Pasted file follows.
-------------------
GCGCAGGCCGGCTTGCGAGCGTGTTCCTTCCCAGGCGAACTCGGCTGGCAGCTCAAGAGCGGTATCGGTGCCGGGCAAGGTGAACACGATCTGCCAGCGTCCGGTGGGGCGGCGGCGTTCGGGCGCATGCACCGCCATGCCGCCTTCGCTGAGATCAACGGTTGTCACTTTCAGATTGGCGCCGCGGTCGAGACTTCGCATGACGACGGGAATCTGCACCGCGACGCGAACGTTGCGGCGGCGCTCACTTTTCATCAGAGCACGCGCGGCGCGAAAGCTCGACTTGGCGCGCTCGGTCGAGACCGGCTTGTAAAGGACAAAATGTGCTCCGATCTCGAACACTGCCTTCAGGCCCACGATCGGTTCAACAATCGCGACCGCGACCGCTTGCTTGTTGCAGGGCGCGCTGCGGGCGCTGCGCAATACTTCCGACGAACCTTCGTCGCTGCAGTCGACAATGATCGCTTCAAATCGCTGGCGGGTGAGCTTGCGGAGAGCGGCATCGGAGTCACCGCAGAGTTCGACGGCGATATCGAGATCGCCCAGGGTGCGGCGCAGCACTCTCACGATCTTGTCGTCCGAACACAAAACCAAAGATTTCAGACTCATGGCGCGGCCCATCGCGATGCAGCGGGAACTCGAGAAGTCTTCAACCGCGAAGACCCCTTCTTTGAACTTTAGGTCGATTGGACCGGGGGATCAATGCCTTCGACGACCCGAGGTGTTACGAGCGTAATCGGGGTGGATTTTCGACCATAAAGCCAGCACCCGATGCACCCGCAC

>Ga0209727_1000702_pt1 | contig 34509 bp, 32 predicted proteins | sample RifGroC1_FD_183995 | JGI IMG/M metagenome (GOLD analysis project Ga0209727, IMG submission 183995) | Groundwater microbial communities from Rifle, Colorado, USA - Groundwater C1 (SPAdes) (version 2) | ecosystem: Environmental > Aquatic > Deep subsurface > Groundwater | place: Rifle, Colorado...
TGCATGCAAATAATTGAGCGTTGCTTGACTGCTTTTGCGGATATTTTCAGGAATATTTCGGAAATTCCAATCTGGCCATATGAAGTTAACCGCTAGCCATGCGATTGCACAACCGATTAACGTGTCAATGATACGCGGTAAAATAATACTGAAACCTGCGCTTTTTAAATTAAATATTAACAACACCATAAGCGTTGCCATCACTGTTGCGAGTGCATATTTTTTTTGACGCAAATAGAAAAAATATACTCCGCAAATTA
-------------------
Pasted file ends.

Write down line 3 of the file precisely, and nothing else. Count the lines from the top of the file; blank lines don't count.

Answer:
TGCATGCAAATAATTGAGCGTTGCTTGACTGCTTTTGCGGATATTTTCAGGAATATTTCGGAAATTCCAATCTGGCCATATGAAGTTAACCGCTAGCCATGCGATTGCACAACCGATTAACGTGTCAATGATACGCGGTAAAATAATACTGAAACCTGCGCTTTTTAAATTAAATATTAACAACACCATAAGCGTTGCCATCACTGTTGCGAGTGCATATTTTTTTTGACGCAAATAGAAAAAATATACTCCGCAAATTA